Letters to Nature

Nature 427, 439-441 (29 January 2004) | doi:10.1038/nature02245; Received 10 October 2003; Accepted 11 November 2003

A new orang-utan relative from the Late Miocene of Thailand

Yaowalak Chaimanee1, Varavudh Suteethorn1, Pratueng Jintasakul2, Chavalit Vidthayanon3, Bernard Marandat4 & Jean-Jacques Jaeger4

  1. Paleontology Section, Geological Survey Division, Department of Mineral Resources, Bangkok-10400, Thailand
  2. Rajabhat Institute Nakorn Ratchasima, Nakorn Ratchasima-30000, Thailand
  3. Museum and Aquarium Division, Department of Fisheries, Bangkok-10900, Thailand
  4. Paléontologie, I.S.E.M., cc 064, CNRS-Université Montpellier II, Place Eugene Bataillon, 34095 Montpellier, France

Correspondence to: Yaowalak Chaimanee1 Correspondence and requests for materials should be addressed to Y.C. (Email: yaowalak@dmr.go.th).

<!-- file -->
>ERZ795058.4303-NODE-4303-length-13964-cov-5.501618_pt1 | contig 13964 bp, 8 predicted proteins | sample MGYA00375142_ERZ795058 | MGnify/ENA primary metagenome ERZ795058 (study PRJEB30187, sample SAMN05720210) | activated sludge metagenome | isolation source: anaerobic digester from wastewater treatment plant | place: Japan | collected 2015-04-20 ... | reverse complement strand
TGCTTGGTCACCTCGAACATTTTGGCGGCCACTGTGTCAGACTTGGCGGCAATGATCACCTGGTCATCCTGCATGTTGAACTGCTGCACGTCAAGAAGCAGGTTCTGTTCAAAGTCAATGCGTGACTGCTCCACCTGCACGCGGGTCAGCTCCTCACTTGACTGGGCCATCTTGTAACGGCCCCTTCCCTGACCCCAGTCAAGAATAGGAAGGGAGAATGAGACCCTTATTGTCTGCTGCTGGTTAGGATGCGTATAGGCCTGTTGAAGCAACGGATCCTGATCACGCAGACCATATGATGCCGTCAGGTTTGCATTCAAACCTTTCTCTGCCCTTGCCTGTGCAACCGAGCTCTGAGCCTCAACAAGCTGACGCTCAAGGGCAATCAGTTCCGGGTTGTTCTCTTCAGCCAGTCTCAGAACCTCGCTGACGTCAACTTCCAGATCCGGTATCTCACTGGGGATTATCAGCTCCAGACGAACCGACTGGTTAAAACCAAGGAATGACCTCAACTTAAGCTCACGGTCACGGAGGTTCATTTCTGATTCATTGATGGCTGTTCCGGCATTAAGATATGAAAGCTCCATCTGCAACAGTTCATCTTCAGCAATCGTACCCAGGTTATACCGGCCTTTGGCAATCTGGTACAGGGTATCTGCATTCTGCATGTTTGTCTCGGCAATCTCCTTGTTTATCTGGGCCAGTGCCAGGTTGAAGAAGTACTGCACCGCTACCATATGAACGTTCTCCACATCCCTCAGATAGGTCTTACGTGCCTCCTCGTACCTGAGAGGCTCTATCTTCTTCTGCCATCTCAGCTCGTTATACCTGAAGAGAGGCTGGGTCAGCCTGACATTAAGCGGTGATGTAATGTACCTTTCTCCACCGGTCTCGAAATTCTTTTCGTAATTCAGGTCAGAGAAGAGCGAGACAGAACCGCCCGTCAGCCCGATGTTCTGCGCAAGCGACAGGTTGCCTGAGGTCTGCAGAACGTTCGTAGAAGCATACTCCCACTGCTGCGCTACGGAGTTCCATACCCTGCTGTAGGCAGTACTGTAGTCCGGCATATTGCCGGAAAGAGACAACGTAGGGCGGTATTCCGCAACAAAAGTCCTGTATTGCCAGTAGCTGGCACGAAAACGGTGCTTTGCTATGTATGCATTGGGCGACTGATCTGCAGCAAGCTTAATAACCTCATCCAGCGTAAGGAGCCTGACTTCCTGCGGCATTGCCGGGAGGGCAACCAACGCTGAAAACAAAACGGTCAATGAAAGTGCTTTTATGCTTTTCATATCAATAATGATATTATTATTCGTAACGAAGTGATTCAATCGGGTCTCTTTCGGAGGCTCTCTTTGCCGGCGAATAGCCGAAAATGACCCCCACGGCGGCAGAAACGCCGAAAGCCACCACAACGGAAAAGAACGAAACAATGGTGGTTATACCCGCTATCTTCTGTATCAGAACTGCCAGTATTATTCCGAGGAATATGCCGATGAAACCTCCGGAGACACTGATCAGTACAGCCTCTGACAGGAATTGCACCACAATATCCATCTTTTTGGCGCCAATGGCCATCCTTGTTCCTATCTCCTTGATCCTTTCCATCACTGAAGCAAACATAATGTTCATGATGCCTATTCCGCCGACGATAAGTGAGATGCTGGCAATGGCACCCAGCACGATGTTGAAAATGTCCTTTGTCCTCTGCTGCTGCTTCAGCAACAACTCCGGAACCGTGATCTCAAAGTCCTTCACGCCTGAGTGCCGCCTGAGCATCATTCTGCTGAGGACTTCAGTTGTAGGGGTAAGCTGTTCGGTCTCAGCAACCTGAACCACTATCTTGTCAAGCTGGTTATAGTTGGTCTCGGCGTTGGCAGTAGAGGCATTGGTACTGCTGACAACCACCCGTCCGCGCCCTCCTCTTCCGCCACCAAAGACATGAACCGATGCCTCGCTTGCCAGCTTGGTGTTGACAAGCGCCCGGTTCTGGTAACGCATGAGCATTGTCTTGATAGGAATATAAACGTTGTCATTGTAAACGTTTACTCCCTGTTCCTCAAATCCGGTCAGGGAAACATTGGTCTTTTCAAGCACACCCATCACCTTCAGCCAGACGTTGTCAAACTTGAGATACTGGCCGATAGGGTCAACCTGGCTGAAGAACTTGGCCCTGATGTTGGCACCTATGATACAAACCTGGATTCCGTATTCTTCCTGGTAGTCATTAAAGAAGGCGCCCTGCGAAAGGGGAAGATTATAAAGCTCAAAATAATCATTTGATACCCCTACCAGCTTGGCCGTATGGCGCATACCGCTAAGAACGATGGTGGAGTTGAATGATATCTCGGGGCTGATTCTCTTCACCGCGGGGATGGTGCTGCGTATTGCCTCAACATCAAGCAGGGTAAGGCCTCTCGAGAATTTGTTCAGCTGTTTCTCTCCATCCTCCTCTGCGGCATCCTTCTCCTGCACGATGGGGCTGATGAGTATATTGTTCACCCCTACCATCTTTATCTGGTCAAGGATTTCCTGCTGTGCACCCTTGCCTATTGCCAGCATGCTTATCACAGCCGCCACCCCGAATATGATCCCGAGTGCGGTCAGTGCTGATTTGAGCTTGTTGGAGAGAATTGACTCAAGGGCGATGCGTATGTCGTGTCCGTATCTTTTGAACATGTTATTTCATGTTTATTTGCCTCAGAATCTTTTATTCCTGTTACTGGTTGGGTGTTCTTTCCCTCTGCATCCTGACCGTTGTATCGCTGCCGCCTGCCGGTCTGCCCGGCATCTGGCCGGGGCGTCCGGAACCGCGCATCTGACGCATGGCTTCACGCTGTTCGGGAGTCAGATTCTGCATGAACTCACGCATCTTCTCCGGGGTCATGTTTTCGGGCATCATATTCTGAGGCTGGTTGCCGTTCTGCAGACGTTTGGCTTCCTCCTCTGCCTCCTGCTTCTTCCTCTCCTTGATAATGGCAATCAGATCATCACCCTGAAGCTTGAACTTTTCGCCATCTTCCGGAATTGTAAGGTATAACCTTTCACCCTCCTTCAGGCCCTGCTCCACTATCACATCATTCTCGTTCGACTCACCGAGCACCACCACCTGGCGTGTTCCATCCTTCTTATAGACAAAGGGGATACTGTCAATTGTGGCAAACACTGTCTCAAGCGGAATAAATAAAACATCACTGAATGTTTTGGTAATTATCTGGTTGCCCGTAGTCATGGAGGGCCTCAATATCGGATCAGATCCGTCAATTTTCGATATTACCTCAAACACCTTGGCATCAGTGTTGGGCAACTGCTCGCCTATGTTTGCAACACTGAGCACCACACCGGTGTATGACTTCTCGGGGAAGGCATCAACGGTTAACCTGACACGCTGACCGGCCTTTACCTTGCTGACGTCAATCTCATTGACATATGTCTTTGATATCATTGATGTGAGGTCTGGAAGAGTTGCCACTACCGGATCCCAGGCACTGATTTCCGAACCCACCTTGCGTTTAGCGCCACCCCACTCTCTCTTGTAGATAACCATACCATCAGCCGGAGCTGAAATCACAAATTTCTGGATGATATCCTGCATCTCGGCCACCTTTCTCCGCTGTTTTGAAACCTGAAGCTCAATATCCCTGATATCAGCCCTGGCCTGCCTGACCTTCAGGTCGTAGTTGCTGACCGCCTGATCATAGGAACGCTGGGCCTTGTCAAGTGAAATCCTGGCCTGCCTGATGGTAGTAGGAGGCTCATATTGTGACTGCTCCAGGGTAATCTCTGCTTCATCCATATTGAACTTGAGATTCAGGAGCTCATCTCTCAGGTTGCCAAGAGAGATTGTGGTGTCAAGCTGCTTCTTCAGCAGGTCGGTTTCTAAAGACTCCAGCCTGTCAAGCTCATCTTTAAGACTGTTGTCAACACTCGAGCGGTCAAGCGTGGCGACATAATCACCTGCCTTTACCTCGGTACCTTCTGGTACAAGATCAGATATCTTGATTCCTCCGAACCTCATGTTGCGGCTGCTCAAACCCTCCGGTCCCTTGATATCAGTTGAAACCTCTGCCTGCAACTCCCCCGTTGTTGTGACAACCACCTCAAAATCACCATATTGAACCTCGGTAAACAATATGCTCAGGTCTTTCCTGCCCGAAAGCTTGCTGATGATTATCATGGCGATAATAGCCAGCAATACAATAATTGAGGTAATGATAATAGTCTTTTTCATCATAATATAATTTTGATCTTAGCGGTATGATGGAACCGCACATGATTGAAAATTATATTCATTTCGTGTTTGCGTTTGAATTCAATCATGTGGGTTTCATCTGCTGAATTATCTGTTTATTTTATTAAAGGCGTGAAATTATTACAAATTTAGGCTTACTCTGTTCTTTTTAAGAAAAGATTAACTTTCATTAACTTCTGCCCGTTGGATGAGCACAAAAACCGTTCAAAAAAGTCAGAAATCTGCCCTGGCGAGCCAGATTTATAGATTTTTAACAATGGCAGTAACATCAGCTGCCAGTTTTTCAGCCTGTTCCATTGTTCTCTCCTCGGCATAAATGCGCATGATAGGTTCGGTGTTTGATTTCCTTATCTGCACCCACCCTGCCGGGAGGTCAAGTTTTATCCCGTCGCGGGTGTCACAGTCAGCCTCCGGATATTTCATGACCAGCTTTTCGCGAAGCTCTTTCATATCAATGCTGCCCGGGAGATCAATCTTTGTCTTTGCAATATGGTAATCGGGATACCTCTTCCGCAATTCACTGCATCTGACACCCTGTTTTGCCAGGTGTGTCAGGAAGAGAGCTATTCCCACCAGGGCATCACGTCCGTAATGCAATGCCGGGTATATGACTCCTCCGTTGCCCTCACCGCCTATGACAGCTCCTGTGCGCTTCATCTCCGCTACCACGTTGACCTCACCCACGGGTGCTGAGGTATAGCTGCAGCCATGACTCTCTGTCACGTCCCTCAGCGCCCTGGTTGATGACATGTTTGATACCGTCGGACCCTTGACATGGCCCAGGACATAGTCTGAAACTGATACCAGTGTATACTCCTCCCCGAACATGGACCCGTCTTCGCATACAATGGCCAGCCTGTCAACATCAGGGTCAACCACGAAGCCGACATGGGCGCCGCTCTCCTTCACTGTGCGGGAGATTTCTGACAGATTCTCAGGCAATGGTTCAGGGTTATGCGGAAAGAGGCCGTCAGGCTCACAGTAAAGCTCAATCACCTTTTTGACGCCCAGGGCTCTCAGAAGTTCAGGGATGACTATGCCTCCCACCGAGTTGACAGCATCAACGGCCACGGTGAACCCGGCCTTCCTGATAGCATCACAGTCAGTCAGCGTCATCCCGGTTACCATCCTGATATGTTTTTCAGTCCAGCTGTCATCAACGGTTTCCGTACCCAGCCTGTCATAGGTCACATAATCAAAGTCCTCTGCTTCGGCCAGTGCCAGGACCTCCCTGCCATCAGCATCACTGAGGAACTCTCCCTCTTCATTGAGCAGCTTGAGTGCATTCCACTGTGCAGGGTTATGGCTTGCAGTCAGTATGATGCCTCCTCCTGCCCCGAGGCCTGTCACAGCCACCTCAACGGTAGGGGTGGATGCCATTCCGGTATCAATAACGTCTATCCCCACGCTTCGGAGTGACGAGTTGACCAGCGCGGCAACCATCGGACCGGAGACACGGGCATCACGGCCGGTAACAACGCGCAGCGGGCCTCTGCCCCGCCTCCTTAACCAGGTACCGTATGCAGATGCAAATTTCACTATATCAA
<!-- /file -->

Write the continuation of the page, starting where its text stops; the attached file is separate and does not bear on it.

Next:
The fossil record of the living great apes is poor. New fossils from undocumented areas, particularly the equatorial forested habitats of extant hominoids, are therefore crucial for understanding their origins and evolution1. Two main competing hypotheses have been proposed for orang-utan origins: dental similarities2, 3 support an origin from Lufengpithecus, a South Chinese4 and Thai Middle Miocene hominoid2; facial and palatal similarities5 support an origin from Sivapithecus, a Miocene hominoid from the Siwaliks of Indo-Pakistan4, 6. However, materials other than teeth and faces do not support these hypotheses7, 8. Here we describe the lower jaw of a new hominoid from the Late Miocene of Thailand, Khoratpithecus piriyai gen. et sp. nov., which shares unique derived characters with orang-utans and supports a hypothesis of closer relationships with orang-utans than other known Miocene hominoids. It can therefore be considered as the closest known relative of orang-utans. Ancestors of this great ape were therefore evolving in Thailand under tropical conditions similar to those of today, in contrast with Southern China and Pakistan, where temperate9 or more seasonal10 climates appeared during the Late Miocene.


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